Monism, Pluralism and Relativism In this article I want to re-examine the issue of moral conflict and argue that certain explanations of this issue are particularly problematic in relation to the distinction between the concepts of the private, the
The Private, the Public and the Political
Stuart Hampshire and the Normality of Conflict
By way of an engagement with the thought of Stuart Hampshire and his account of the ‘normality of conflict’, this article articulates a novel distinction between two models of value pluralism. The first model identifies social and political conflict as the consequence of pluralism, whereas the second identifies pluralism as the consequence of social and political conflict. Failure to recognise this distinction leads to confusion about the implications of value pluralism for contemporary public ethics. The article illustrates this by considering the case of toleration. It contends that Hampshire’s model of pluralism offers a new perspective on the problem of toleration and illuminates a new way of thinking about the accommodation of diversity as ‘civility within conflict’.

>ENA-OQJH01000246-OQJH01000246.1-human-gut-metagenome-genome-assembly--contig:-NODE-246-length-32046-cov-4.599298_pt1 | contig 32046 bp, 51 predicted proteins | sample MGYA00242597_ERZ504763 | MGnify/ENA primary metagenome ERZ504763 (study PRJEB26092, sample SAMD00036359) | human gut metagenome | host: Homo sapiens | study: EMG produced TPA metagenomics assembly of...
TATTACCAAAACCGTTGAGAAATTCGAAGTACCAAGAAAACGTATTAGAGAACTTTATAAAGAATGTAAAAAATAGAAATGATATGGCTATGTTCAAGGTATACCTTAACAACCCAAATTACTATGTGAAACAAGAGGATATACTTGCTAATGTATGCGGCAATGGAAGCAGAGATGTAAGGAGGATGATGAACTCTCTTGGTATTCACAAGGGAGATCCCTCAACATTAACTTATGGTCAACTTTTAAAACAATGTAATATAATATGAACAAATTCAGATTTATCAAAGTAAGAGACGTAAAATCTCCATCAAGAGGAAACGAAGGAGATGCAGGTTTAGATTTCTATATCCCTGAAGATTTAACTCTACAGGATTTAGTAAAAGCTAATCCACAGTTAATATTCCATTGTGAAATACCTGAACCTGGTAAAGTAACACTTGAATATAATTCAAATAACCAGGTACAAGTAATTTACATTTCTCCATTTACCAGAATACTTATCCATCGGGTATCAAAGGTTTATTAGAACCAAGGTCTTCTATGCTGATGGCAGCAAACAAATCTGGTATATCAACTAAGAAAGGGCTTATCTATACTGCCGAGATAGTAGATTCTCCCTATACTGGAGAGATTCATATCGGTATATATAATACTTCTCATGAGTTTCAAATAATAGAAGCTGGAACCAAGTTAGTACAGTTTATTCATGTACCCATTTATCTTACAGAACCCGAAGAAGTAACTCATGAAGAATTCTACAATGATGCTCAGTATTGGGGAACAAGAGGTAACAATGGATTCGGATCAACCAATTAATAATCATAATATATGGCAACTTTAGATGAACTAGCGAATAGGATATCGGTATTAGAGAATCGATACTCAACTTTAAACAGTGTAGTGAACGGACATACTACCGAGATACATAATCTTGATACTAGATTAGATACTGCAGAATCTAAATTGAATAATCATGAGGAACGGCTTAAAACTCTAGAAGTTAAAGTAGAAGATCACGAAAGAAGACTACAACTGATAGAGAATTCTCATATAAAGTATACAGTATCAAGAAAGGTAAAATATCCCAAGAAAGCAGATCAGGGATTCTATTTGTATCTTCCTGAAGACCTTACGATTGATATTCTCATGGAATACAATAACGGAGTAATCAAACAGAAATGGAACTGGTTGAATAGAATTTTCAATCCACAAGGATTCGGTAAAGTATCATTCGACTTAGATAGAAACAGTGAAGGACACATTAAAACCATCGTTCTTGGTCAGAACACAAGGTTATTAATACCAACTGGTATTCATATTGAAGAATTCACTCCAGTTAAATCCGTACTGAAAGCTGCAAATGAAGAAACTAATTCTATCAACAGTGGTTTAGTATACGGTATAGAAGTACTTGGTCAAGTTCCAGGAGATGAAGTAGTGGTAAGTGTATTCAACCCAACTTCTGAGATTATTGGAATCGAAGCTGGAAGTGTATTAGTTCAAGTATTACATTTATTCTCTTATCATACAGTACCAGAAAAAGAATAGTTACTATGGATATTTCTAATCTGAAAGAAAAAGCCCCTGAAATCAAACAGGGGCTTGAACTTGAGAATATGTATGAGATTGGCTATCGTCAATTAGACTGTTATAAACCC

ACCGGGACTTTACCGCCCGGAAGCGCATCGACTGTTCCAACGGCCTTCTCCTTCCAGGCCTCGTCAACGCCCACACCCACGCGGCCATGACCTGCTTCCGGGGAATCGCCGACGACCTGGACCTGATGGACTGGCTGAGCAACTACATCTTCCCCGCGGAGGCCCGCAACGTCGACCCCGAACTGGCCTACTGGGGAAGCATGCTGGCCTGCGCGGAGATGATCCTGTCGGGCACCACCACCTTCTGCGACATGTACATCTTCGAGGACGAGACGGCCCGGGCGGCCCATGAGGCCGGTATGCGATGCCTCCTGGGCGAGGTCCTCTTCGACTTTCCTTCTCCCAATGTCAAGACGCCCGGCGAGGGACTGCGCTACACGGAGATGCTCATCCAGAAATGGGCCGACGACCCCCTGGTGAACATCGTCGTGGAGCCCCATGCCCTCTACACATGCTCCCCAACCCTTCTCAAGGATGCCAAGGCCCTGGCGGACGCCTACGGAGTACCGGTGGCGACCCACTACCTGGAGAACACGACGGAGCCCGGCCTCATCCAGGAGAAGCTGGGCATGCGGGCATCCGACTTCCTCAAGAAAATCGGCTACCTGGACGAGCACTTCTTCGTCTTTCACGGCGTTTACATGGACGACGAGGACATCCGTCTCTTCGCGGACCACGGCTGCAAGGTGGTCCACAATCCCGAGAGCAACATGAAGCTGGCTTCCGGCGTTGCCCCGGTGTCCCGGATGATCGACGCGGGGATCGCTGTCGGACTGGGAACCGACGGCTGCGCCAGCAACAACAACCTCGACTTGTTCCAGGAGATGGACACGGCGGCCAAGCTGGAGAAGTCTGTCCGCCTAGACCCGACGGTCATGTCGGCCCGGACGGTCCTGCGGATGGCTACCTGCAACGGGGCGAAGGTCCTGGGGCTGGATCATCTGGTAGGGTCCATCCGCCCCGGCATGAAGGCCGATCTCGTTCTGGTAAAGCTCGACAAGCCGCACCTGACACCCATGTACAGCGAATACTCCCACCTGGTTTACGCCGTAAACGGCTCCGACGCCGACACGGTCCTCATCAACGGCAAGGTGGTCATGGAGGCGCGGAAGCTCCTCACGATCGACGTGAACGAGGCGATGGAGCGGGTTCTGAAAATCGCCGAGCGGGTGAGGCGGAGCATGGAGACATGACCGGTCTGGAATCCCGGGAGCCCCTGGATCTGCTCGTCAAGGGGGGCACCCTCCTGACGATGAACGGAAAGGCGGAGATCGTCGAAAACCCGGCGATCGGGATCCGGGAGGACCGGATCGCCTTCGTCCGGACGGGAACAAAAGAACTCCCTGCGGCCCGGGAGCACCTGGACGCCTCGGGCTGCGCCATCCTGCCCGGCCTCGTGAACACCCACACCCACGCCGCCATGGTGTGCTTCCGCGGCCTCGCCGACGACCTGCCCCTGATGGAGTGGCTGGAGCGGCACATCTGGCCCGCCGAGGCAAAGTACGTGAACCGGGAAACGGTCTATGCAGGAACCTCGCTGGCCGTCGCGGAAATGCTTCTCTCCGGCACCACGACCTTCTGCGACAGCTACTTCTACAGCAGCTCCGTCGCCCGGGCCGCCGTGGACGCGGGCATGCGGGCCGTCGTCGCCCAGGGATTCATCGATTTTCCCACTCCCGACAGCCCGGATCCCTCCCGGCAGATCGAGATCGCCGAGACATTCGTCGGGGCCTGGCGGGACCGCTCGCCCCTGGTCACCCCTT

Greek Cypriots’ “return” Pilgrimages to the Monastery of Apostolos Andreas (Cyprus)
travel to the monastery, I will show how, in light of the ongoing conflict and the long period of movement restrictions, the location of AA means the pilgrimage functions as a medium of getting to know the island, and especially that part of it which for